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15

CHAPTER II.
MAURICE AND EDWARD KYFFIN--CAPT. MIDDLETON--EDMUND PRYS--DAVID JONES.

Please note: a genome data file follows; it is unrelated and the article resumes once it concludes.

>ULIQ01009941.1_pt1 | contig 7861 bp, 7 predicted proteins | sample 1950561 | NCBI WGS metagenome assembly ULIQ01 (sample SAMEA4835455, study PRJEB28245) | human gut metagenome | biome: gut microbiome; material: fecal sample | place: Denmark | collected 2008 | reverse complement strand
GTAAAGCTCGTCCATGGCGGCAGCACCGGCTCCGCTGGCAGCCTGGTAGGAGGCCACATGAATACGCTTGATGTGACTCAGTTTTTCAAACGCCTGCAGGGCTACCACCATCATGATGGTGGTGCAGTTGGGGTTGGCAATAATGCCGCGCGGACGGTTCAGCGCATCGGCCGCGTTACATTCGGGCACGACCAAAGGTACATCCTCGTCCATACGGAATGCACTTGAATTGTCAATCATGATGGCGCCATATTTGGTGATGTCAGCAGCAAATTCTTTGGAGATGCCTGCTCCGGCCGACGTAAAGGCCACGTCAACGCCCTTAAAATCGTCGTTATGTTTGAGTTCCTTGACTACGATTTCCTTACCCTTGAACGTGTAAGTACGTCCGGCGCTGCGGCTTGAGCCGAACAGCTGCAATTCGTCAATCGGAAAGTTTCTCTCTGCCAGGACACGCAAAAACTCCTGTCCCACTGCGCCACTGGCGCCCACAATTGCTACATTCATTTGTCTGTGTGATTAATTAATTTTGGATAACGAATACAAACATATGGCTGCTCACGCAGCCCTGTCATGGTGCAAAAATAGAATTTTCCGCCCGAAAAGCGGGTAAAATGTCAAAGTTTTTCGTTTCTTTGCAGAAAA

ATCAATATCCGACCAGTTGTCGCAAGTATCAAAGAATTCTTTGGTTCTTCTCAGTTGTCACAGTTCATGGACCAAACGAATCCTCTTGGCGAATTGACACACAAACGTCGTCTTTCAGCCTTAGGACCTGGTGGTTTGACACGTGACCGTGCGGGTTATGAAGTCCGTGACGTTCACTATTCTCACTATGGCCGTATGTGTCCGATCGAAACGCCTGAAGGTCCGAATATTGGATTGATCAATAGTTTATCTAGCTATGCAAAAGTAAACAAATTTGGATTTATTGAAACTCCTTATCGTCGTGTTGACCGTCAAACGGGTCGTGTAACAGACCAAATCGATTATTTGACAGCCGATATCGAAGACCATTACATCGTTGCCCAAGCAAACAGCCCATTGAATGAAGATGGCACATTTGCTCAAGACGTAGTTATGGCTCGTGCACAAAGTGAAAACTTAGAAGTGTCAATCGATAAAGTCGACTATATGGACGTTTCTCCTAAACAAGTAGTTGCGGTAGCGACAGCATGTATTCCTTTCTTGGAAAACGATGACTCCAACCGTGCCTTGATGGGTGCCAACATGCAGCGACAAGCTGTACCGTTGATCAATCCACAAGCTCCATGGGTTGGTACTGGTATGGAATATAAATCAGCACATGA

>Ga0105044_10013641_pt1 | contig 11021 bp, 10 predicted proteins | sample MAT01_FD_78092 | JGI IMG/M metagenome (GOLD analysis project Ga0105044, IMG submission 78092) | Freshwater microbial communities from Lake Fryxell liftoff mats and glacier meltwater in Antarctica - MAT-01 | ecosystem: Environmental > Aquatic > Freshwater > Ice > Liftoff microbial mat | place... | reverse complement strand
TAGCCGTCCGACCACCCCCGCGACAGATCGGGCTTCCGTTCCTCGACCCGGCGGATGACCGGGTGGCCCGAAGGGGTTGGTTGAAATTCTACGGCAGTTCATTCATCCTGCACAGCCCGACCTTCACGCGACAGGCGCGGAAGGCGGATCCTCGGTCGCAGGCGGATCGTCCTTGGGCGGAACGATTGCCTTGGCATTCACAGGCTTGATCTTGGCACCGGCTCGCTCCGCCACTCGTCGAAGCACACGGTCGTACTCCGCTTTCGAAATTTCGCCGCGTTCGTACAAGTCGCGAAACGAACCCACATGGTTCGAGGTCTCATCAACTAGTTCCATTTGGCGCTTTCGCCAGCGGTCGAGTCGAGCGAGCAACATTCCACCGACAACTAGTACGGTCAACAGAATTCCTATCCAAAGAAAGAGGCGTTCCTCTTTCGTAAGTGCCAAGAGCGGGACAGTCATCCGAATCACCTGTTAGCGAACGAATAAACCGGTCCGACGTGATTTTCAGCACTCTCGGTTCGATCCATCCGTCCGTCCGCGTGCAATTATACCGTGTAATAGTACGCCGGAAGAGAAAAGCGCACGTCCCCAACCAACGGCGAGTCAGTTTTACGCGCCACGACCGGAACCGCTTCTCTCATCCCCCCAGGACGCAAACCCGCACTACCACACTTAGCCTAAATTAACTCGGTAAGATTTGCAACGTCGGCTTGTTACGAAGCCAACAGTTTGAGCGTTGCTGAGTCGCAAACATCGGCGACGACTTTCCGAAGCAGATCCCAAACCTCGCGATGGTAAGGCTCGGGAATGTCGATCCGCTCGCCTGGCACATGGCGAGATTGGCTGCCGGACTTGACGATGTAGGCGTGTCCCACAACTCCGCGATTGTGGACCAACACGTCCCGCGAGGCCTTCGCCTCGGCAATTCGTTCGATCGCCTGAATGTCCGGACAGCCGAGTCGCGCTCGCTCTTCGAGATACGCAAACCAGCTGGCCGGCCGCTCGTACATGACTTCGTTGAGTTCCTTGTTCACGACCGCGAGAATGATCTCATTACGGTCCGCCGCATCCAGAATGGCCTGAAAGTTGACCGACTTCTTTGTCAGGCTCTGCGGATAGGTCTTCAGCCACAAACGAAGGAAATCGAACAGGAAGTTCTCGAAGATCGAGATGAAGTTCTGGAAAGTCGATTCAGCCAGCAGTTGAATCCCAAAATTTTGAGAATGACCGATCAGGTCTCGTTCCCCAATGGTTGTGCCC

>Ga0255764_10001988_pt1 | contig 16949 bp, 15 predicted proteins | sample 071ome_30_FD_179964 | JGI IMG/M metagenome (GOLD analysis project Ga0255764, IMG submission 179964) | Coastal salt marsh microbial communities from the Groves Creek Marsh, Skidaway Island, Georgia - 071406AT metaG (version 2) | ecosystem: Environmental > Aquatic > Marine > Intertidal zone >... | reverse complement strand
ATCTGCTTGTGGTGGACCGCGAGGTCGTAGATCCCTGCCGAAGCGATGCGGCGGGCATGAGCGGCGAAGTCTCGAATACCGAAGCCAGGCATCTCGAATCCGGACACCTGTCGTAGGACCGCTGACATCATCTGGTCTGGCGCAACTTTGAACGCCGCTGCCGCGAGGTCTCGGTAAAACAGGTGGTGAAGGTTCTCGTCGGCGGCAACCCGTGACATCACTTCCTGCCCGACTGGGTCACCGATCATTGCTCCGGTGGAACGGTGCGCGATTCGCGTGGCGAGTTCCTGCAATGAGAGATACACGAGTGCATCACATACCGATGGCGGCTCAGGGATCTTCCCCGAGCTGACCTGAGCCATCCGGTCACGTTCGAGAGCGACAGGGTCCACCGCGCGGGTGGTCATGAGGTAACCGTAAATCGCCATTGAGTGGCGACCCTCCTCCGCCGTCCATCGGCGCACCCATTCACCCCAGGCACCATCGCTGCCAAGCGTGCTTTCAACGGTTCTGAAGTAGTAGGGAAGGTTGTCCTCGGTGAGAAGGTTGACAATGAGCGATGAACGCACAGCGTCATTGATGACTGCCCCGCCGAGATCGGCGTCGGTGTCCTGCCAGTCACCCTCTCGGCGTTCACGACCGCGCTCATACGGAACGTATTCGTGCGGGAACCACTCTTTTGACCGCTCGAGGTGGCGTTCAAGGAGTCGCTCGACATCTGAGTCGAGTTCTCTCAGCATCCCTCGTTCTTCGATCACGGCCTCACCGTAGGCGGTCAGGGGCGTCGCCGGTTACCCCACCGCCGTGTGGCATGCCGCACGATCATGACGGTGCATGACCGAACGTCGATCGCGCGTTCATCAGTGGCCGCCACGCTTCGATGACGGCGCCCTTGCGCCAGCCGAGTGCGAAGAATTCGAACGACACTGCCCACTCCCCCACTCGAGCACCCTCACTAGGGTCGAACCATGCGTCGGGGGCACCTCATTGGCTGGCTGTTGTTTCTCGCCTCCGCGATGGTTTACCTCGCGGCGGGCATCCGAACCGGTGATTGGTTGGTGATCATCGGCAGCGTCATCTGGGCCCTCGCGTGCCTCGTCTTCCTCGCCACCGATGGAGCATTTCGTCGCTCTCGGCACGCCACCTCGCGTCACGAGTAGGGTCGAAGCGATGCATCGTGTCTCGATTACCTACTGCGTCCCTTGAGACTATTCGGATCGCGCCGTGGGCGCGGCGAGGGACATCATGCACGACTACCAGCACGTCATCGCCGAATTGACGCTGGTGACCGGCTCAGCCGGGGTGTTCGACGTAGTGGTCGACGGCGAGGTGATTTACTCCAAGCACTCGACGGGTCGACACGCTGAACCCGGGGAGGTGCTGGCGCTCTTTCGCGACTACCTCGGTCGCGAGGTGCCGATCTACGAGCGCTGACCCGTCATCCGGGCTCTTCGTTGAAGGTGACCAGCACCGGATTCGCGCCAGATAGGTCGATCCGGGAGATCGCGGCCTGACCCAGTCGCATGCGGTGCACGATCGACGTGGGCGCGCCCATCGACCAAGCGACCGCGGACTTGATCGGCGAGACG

A land without hymn or psalm--such seems to have been the condition of Wales at the beginning of the sixteenth century. But the spiritual awakening which resulted in a translation of the whole Bible into Welsh, turned the mind of contemporary poets to the study of hymnology. The first edition of the Welsh Bible was published in 1588; and its appearance heralded the new era of sacred song. There were pious patriots who sorrowed much that while England, Scotland, France, and Italy, had each its voice of praise in the temple of the Christian Faith, 'poor little Wales' stood at the gate, hymnless and forgotten. The first to give public expression to this sorrow was MAURICE KYFFIN; of whom very little is known, except his able translation of Bishop Jewel's Apologia Ecclesiae Anglicanae. It is in the introduction (dated London, 1594) to this book that he laments the absence of song in the church and the home; and remarks--'Whoever beginneth this sacred labour 16 must have understanding of several learned languages, so that he give no word in the rhyme but shall be entirely consonant with the mind of the Holy Ghost. Had I the quiet and leisure which many have, the first thing, and the most desirable pain I would take upon me, were to approach this work, after a conference with the learned men of Wales as to what form and what kind of metre would be best and fittest for such piety.'

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